In a movement to address climate change and reduce the amount of pollution entering the atmosphere, it’s not uncommon to see major cities around the country become more bicycle friendly.
But as the number of cyclists in Australia increases so does the risk of mishaps on the road. Bike riders can often make simple mistakes because they may not be aware of the actual road rules that apply to them as cyclists. So, if you enjoy pushing your two-wheeler around, here’s what you need to know about bike riding laws to help you stay safe on your bike.
Always wear a helmet
Almost everyone knows you’ll cop a fine for not wearing a helmet while riding a bike. And even though the penalties are slightly different in each state, you can expect to pay anywhere between $25 to $300 for not doing the right thing. So, buckle up and protect your noggin the next time you hop on your bike.
Laws that remain the same, no matter which state you live in
- Cyclists riding on the road must follow the same road rules as drivers.
- Cyclists must have at least one hand on the handlebar at all times.
- Cyclists must not ride more than two people side-by-side.
- Cyclists must ride no more than 1.5 metres apart.
- All bicycles must have the correct reflector lights installed so that riders are visible while riding at night.
- Cyclists must not lead an animal while riding – so no slacking off and using your dog to pull you around.
- Cyclists must not hold on to a driving vehicle.
- Cyclists must always ride the right direction along bike paths.
- Bicycles must have working brakes and a working bell, horn, or similar warning device.
Bike riding rules and regulations by state
New South Wales
When it comes to whether or not bike riders can share footpaths with pedestrians, generally bicycle riders must not ride on a footpath. The only exception to the rule is if the rider is under the age of 16 or an adult is supervising a rider under the age of 16. But if there’s a ‘NO BICYCLES’ sign then it must be respected.
If you’re caught riding on the footpath in NSW, the penalty is a $114 fine. Cyclists in NSW must also wear a helmet and carry ID at all times. It’s a $344 fine if you’re caught not wearing a helmet.
Australian Capital Territory
In Canberra, the rules for bike riders are a relaxed mix of all other states’ laws. Cyclists must follow the same road rules as motorists and must use cycles lanes where available. Although bike riders are allowed to ride on footpaths in the ACT, they must keep to the left of a footpath or shared path unless it is impracticable to do so; and must give way to any pedestrian on the footpath or shared path.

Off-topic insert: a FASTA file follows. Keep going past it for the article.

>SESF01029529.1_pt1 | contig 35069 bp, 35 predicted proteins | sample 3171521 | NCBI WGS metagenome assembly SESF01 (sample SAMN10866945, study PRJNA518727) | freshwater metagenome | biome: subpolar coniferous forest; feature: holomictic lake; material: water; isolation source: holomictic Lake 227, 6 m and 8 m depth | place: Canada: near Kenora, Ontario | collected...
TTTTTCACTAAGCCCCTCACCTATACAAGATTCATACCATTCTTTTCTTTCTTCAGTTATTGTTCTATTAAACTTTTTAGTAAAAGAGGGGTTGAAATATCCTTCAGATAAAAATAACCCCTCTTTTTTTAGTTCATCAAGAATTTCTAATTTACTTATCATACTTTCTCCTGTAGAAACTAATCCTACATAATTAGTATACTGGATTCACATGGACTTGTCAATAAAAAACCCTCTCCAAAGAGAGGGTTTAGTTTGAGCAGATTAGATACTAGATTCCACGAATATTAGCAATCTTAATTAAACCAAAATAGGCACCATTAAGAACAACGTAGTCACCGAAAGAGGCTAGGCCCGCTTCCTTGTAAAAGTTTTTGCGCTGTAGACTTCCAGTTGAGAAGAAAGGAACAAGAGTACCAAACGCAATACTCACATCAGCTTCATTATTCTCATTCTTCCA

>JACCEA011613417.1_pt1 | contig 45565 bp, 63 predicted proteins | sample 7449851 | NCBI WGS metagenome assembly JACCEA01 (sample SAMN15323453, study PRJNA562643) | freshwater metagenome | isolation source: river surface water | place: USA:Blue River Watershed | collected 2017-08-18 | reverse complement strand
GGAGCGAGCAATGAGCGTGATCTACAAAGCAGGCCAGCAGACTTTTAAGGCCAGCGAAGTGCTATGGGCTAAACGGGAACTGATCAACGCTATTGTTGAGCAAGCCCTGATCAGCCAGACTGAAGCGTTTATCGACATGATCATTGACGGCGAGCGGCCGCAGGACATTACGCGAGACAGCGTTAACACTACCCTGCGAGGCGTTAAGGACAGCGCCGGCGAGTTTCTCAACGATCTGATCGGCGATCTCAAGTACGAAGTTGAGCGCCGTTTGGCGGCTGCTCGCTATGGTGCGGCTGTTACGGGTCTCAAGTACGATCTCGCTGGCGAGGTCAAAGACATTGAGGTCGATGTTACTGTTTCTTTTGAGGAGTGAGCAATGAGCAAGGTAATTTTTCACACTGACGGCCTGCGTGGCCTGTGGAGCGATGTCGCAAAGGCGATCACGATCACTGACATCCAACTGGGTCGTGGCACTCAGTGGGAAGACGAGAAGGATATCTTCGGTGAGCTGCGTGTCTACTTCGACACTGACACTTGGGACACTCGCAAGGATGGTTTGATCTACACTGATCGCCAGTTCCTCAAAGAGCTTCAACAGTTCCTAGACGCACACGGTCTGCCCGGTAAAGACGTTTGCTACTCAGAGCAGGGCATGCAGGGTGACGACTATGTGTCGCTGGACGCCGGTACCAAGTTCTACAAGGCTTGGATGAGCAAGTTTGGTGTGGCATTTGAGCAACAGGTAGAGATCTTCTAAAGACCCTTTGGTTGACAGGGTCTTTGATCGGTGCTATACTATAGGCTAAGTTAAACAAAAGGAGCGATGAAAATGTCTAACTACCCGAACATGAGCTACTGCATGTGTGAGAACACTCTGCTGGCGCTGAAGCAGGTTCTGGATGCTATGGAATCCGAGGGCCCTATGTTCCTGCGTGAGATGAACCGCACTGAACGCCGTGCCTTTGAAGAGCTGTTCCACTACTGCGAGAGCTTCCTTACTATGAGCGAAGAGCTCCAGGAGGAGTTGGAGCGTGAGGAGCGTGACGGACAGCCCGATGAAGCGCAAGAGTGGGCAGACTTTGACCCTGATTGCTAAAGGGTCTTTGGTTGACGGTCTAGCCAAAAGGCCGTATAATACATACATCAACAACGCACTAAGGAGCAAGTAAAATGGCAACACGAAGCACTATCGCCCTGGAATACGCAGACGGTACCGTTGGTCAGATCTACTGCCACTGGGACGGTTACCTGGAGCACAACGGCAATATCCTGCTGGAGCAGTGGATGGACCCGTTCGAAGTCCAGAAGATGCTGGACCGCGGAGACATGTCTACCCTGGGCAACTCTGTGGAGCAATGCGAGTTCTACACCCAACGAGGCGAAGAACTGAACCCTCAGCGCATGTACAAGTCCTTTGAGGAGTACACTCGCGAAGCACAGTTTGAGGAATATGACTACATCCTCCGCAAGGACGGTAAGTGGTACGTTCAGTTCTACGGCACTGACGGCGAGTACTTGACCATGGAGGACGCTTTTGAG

Cycling fines in the ACT all come in at $146, whether you’re not wearing a helmet, you’re carrying someone else on your bike, or you’re riding with no hands on your handlebars.
Queensland takes a tough stance on riders and has equally tough fines to match. Cyclists are only allowed to ride on a footpath where indicated and if you ride on the pedestrian side of a separated footpath or don’t keep left of a footpath or shared path, you’re looking at a $133 fine.
Melbourne is a bike-friendly city with a large network of bike paths and laws in place to protect cyclists. Because there are dedicated paths for bike riders, cyclists must not ride on footpaths. Failure to use a bike lane or shared footpath could result in a $165 fine and not wearing a helmet could cost you $207.
Cyclists in South Australia are allowed to ride on footpaths unless stated otherwise but must give a warning to pedestrians prior to overtaking by ringing their bell. The fines are a little more lenient than other states. Failure to give warning to pedestrians on footpath is $53 and riding without a helmet is $93.
Perth is a bike-friendly city, so cyclists of all ages are permitted to ride on the footpaths. Cyclists of all ages are also permitted to ride on the roads however, the WA police recommend that children under nine do not ride on the roads unsupervised. WA cycling rules and penalties include a fine of $50 for not wearing a helmet and $100 for not having the correct lighting and a proper working warning device such as a bike bell.
Northern Territorian riders are allowed to cycle on the footpath. All cycle paths are shared paths with pedestrians unless a sign indicates otherwise. The Northern Territory bike laws are the most relaxed regulations across the country. No matter what the offence is, all penalties come in at a flat rate of $25.
Bicycle riders of any age may ride on a footpath in Tasmania unless it’s indicated otherwise by signs. Much like in every Australian state, bike laws are aimed at keeping cyclists safe in Tassie, but Tasmania’s cycling finesare very high, ranging from $260 to $650. A rider caught without wearing a helmet will be slapped with a $129 fine – so you always want to make sure you’re riding safely in Tasmania.
Need insurance for your pushbike?
Whether you leisurely ride at the park on weekends or are part of a cycling club and take riding more seriously, your bicycle is precious – and just like a car – it’s a personal asset. So perhaps just like you’d get insurance for your car, you may have thought about getting cover for your bicycle.
The good news is you can insure your set of wheels with NRMA Insurance in a couple of ways. Either cover your pushbike with Single Item Insurance to protect it against fire, storms and floods and theft from your home. Or if you already have Home Contents Insurance with us, you can insure your bicycle as an optional extra under your policy.
Keep in mind that although we offer to safeguard your two-wheeler, unfortunately we don’t cover bicycles while they’re being used in a competitive race or time trial.